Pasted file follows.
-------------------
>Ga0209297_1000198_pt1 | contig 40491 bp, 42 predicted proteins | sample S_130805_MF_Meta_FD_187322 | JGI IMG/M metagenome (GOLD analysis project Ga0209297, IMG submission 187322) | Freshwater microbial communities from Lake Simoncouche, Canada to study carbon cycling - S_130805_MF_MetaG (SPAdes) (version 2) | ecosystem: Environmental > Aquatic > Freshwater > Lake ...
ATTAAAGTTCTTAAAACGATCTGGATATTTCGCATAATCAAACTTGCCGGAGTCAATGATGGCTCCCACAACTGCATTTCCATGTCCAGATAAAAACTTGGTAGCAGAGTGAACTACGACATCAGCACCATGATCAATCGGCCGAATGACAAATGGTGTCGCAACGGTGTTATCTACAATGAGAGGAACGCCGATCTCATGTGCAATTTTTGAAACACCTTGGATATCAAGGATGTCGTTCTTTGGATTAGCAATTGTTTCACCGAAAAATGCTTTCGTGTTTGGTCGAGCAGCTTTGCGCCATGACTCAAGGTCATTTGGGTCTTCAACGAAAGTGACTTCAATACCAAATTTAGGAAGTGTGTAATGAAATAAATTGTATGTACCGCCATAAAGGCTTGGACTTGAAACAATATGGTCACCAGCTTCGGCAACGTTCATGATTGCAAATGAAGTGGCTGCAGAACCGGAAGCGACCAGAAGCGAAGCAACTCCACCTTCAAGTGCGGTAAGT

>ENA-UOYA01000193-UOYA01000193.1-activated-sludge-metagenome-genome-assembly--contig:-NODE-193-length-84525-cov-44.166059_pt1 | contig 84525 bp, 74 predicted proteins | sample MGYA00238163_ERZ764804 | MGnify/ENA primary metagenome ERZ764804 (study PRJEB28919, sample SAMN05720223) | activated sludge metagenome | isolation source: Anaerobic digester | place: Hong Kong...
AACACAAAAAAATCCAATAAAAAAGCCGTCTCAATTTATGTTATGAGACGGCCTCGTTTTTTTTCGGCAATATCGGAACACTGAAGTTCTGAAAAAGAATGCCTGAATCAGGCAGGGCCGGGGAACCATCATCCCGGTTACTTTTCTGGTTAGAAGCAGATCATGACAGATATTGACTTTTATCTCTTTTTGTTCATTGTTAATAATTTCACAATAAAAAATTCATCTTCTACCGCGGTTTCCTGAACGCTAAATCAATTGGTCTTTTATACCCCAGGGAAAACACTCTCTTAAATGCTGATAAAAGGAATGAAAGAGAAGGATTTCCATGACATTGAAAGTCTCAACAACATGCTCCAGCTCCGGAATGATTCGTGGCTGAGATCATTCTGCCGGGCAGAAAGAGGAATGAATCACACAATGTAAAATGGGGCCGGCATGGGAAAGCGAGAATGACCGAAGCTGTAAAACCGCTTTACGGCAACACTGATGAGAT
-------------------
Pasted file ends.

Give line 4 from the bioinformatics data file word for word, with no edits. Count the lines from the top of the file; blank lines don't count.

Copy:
AACACAAAAAAATCCAATAAAAAAGCCGTCTCAATTTATGTTATGAGACGGCCTCGTTTTTTTTCGGCAATATCGGAACACTGAAGTTCTGAAAAAGAATGCCTGAATCAGGCAGGGCCGGGGAACCATCATCCCGGTTACTTTTCTGGTTAGAAGCAGATCATGACAGATATTGACTTTTATCTCTTTTTGTTCATTGTTAATAATTTCACAATAAAAAATTCATCTTCTACCGCGGTTTCCTGAACGCTAAATCAATTGGTCTTTTATACCCCAGGGAAAACACTCTCTTAAATGCTGATAAAAGGAATGAAAGAGAAGGATTTCCATGACATTGAAAGTCTCAACAACATGCTCCAGCTCCGGAATGATTCGTGGCTGAGATCATTCTGCCGGGCAGAAAGAGGAATGAATCACACAATGTAAAATGGGGCCGGCATGGGAAAGCGAGAATGACCGAAGCTGTAAAACCGCTTTACGGCAACACTGATGAGAT